I needed a security camera for the house. It had to be wifi, intranet-only and accessible on our laptops, tablets and phones. The primary purpose is to view what is going on in the driveway and front porch; the secondary goal is to document activity on off-site storage.
Consumer-grade products are very underwhelming. Internet-facing IP cameras are trivial to find on the internet, many people do not secure them, and even with a good password the embedded software is often criminally-insecure. Because I wanted to access the video stream on a variety of platforms, it had to be either browser-based or VLC-accessible.
Because I had most of the parts already, I settled on building one myself. I was inspired by Christoph Buenger's version where he bought a dummy camera housing and used a Raspberry Pi.
There are four main components to this project:
- Housing: http://www.amazon.com/dp/B004D8NZ52
- Raspberry Pi: http://www.adafruit.com/product/998
- Wifi Dongle: http://www.adafruit.com/products/1030
- Camera: http://www.adafruit.com/product/1367
If you are planning on building one, use the new Raspberry Pi Model A+. It is more compact and will be easier to shoehorn into the housing.
If you intend to run your camera in a low-light area, I would consider using the Pi NoIR camera and an IR illuminator. My house is equipped with motion activated lights so I went with a simpler build.
I used an older Raspberry Pi Model B. To fit in this particular housing, I had to de-solder the RCA jack, which wasn't in use.
The assembly is relatively straight-forward. I drilled out the rear of the housing for the USB cord and antenna. I replaced the fake camera lens with the pi camera and mounted it inside with a healthy amount of gorilla tape. If you are ambitious, you could probably have the Pi cohabitate with the dummy camera circuit that controls the blinking red LED. I opted to gut those parts because the onboard Pi camera LED is visible.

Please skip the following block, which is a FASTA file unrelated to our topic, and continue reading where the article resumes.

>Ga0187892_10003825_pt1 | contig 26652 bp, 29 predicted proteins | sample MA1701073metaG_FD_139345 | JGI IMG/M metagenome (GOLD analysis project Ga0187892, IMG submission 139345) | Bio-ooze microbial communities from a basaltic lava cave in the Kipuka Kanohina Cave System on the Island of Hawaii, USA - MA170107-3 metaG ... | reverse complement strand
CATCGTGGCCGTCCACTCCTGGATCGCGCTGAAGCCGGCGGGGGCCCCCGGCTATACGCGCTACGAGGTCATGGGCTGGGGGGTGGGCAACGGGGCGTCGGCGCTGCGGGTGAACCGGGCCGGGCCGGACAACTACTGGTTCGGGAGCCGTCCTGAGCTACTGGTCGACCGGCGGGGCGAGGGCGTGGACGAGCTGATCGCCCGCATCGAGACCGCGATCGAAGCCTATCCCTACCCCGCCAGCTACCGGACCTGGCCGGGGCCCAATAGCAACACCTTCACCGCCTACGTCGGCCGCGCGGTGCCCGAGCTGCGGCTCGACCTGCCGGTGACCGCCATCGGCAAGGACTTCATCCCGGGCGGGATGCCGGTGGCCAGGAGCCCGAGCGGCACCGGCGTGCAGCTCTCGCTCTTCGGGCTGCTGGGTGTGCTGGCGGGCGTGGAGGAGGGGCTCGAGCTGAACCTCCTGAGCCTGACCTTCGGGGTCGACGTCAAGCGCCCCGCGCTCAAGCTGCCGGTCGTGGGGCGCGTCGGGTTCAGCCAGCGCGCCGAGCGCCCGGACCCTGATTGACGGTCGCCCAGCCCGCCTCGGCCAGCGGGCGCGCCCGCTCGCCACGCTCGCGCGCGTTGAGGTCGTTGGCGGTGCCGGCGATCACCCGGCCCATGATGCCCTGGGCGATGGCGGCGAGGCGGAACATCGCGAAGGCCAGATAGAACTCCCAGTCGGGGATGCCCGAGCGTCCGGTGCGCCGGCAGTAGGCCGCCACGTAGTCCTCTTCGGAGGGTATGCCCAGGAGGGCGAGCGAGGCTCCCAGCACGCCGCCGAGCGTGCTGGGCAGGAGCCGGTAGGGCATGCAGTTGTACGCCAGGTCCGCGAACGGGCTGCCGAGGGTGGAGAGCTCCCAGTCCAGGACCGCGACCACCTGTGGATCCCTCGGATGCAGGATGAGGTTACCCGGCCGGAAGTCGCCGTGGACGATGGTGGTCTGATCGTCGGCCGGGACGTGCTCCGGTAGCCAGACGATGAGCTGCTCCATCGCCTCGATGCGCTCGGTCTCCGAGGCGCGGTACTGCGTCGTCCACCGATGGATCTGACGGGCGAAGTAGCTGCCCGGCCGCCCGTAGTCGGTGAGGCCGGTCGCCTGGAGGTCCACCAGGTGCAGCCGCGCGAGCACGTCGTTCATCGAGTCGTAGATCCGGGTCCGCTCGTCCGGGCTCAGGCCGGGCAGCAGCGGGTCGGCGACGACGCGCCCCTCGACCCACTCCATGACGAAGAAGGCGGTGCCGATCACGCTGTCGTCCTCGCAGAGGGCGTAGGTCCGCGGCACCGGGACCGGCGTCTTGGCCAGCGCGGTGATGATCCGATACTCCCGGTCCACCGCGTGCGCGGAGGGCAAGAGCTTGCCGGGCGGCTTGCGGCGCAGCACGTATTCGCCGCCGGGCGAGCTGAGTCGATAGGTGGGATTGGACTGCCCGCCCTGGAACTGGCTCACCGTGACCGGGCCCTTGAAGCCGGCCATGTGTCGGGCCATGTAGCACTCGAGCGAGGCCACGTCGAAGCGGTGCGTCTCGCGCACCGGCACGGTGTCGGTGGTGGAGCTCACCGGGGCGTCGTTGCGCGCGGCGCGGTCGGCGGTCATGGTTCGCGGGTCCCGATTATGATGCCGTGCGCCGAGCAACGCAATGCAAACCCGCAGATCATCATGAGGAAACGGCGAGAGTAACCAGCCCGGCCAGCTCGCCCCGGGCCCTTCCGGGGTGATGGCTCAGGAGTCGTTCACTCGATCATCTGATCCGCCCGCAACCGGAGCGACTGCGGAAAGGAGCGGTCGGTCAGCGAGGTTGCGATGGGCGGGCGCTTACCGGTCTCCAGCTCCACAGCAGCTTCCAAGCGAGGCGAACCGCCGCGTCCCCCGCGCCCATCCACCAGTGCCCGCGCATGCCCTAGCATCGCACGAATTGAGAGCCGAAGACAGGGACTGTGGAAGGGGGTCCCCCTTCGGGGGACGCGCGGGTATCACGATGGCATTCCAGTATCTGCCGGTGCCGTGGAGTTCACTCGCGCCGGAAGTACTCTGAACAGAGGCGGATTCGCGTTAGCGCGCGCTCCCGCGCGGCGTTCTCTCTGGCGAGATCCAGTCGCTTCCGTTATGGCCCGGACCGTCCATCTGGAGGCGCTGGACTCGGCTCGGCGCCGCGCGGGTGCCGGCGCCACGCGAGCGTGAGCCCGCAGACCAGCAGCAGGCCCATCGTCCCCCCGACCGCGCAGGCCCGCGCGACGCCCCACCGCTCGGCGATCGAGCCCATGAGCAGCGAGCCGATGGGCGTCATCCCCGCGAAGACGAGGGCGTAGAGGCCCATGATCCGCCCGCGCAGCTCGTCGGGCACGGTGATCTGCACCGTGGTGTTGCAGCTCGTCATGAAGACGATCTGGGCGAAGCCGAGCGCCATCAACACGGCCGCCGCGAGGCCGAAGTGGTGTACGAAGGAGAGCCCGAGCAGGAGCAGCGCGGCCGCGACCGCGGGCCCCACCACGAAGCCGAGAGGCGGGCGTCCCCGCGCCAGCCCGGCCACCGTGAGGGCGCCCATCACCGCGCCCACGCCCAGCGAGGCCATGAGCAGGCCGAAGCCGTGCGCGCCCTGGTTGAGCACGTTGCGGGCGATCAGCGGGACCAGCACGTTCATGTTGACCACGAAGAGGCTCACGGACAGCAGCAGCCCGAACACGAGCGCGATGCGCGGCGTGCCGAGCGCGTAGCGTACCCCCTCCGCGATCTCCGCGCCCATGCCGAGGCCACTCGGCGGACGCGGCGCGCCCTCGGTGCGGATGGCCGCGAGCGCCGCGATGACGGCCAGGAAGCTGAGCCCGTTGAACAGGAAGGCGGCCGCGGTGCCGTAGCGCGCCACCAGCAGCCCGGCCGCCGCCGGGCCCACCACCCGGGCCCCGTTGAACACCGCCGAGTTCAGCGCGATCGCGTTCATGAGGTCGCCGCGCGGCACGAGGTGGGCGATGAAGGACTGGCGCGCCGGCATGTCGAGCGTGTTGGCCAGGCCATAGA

I sealed the edges with Gorilla tape (notice a theme?) and replaced the housing overhang. The camera was then mounted to the siding and is powered from the GFI outlet from a conventional surplus 5v USB power supply.
My first attempt to stream involved piping the bundled raspivid output to VLC. This does work for initial tests. There is a 5-10 second lag, however, and the stream does not seem stable for long periods.
After much searching and experimenting, I settled on a uv4l webserver with an MJPEG stream. While it only can serve one device at a time, I have found that's not an issue.
Update 8 Dec 14: The final step is to disable the power saving feature on the Realtek wifi chip. Follow these instructions to do so (it's easy, don't worry).
It's probably obvious, you'll want to enable SSH access before assembling for administration.
The camera has been running for a month without issue. We have had below-freezing temperatures and several severe rainstorms but it has held up admirably.
The next stage is to enable motion-activated image capture and remote storage. I have successfully experimented with tweeting a picture (to a private account), though I am unsure about its feasibility. Alternatively, I may use Dropbox as my storage layer.
Regardless of the method, I believe it's important to have a private, semi-permanent record of activity in the event the equipment is stolen or damaged.
If you are new to to Linux or the Raspberry Pi, this is a relatively easy project that I believe most people could struggle through. It requires no soldering or special tools. However, If you were to purchase all the parts at retail price and simply wanted it to work, you may be better off with a pre-built solution. I have heard good things about Dropcam, though I do not personally own one.